Facemaker - Golden Edition
Early childhood software. (Ages 3 to 8).
Runs on any 64K Apple II or compatible.
Psychologists in the past 20 years have come to recognize creativity as an important facet of intelligence. This enlightened new view of creativity significantly expands the classical view of intelligence, which emphasized computational and analytical skills as the hallmark of intellectual development.
The new thinking on creativity also goes beyond the age-worn dictum that creativity is a gift, handed out in tidy packages at birth. The modern view is that creativity can be learned, just as any other cognitive skill can be learned. And, once learned, creativity can be one of the most powerful tools in our cognitive arsenal.
To "learn" creativity, children must be given ample opportunities to exercise their creative powers, where each of their individual choices is celebrated as a product of their rich imaginations. With positive re-inforcement at an early age, children come to appreciate the awesome creative powers of their rich imaginations. In later years they can tap into these powers of the imaginative mind when solving the everyday problems they face at home and at work.
Microcomputers can play an important role in helping children learn about the delights of the imaginative mind. At a young age children can learn to create and manipulate objects and icons on a computer screen. They can print out their creations, with all the fanfare of a dot-matrix printer; or save them to disk, to be re-incarnated at a later time. Not only do these activities help children gain a sense of mastery over their environment; they intoxicate the imaginative mind with its own astonishing powers.
Even pre-schoolers can partake of the feeling of being a Homo Fabricus: a human being who makes. A builder. An artisan. An engineer. A craftsperson.
Several software programs serve to foster this area of the mind. Print Shop, by Broderbund, is a classic creativity tool, giving both children and adults a powerful tool for self-expression. Another program that delights and tickles the imaginative mind is Facemaker, by Spinnaker.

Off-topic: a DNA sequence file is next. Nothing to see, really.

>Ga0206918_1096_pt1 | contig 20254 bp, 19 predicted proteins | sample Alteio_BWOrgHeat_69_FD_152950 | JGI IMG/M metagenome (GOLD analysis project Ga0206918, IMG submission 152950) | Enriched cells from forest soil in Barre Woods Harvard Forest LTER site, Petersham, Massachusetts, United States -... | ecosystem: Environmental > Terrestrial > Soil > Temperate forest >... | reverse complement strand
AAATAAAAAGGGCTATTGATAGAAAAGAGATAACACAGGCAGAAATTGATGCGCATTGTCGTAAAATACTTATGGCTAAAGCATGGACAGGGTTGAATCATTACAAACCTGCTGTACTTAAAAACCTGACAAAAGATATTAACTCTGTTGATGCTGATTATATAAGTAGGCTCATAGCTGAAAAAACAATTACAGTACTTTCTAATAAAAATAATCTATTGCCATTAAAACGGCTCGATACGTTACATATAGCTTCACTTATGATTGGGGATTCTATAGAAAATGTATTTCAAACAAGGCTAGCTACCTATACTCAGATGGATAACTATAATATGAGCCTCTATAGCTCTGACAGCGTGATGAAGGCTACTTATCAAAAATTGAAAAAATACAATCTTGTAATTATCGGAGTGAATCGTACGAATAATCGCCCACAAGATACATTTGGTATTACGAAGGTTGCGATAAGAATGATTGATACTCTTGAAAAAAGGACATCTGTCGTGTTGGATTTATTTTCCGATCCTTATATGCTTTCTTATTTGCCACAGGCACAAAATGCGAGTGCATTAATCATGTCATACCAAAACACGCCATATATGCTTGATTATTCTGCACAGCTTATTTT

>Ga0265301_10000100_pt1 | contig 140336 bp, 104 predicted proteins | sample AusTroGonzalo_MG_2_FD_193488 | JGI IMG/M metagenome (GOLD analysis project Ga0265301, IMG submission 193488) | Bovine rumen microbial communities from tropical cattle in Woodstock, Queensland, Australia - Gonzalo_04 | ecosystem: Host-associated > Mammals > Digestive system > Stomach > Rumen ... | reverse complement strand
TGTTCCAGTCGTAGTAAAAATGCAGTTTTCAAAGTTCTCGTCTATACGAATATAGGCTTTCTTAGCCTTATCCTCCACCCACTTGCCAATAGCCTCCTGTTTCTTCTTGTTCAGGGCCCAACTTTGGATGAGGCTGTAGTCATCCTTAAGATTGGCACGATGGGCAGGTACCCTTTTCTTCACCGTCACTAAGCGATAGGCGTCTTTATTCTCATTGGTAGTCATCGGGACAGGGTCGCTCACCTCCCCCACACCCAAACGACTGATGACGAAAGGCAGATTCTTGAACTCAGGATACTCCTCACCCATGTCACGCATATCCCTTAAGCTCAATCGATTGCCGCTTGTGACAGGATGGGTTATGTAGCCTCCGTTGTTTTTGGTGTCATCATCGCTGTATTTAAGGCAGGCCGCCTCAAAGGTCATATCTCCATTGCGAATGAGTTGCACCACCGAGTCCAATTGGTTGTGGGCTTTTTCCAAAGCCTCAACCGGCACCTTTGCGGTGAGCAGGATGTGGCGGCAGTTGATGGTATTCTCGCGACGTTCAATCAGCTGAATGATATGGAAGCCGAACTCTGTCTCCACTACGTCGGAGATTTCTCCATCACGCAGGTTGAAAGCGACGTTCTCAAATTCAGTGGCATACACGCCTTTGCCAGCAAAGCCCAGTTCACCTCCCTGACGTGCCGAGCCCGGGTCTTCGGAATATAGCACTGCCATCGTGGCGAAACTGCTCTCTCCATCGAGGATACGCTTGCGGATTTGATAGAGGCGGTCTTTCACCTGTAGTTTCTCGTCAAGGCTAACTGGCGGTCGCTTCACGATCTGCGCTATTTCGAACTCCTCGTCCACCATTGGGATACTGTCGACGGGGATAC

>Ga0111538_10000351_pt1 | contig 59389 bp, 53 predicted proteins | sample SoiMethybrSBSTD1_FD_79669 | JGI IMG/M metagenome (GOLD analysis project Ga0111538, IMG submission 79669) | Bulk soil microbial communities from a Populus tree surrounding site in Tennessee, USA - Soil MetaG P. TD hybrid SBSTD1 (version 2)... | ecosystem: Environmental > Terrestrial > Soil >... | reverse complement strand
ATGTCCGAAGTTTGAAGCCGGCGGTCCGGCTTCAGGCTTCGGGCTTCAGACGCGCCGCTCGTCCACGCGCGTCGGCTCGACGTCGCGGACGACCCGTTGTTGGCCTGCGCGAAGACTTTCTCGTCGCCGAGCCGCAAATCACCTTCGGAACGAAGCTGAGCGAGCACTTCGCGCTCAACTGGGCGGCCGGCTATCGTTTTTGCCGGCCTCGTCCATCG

Using no more than the space bar key, and the return key, children construct fanciful faces from a palette of ears, noses, mouths, eyes, and hair. (New versions of the program also allow a small body to be appended below the neck.) The idea here is similar to that of Mr. Potato Head (tm), the plastic childhood toy found in homes across the land. But Facemaker goes further than Mr. Potato Head. Much further.
Because once a face is finished being constructed, then the fun really begins. The program gives you the option of animating the face, or playing an involving "Simon Says" memory game with the face.
You'll probably want to play with animating the face before you jump into playing the memory game. Knowledge of how the face and looks and sounds when animated is an important pre-requisite to fully enjoying the memory game.
Animating the face is as simple as pressing the letter corresponding to the appropriate command. Here are the animating commands and their corresponding letters:
W - wink
C - cry
x - cross eyes
s - smile
f - frown
t - tongue
e - ear wiggle
d - dance
Each animation lasts a few seconds, and is accompanied by a unique short jingle. For example, the "cry" animation is accompanied by a sad sounding jingle, and the "smile" command is accompanied by a short happy-sounding jingle. The dance command has the longest and most musical jingle.
The funnest part about building and animating a face is the joy of experimenting with different combinations of body parts and commands. You can easily mix and match ears, eyes, and noses to arrive at a variety of different creatures.
Younger children enjoy making the face as fierce as possible. It's easy to make the face look pretty wacky, but not so fierce as to cause nightmares. If you have a color monitor, some of the hair combinations are rather vivid: blue, neatly combed hair is one option; multi-colored, spiked hair is another option. Kids shriek with laughter upon seeing some of these.
The best and easiest place to start experimenting is with the different bodies that go underneath the face. Here's a list of the eight choices: 1) ballet dancer, 2) man with dog, 3) jack-in-a-box, 4) baby, 5) swordfighter, 6) grandmother in rocking chair, 7) astronaut, 8) robot.
Each body dances differently with the "dance" animation command. Some of the dance sequences are simply delightful: the swordfighter does a Soviet-style sort of dance; the grandmother dances by rocking in her chair; the little dog dances in the man-with-the-dog body.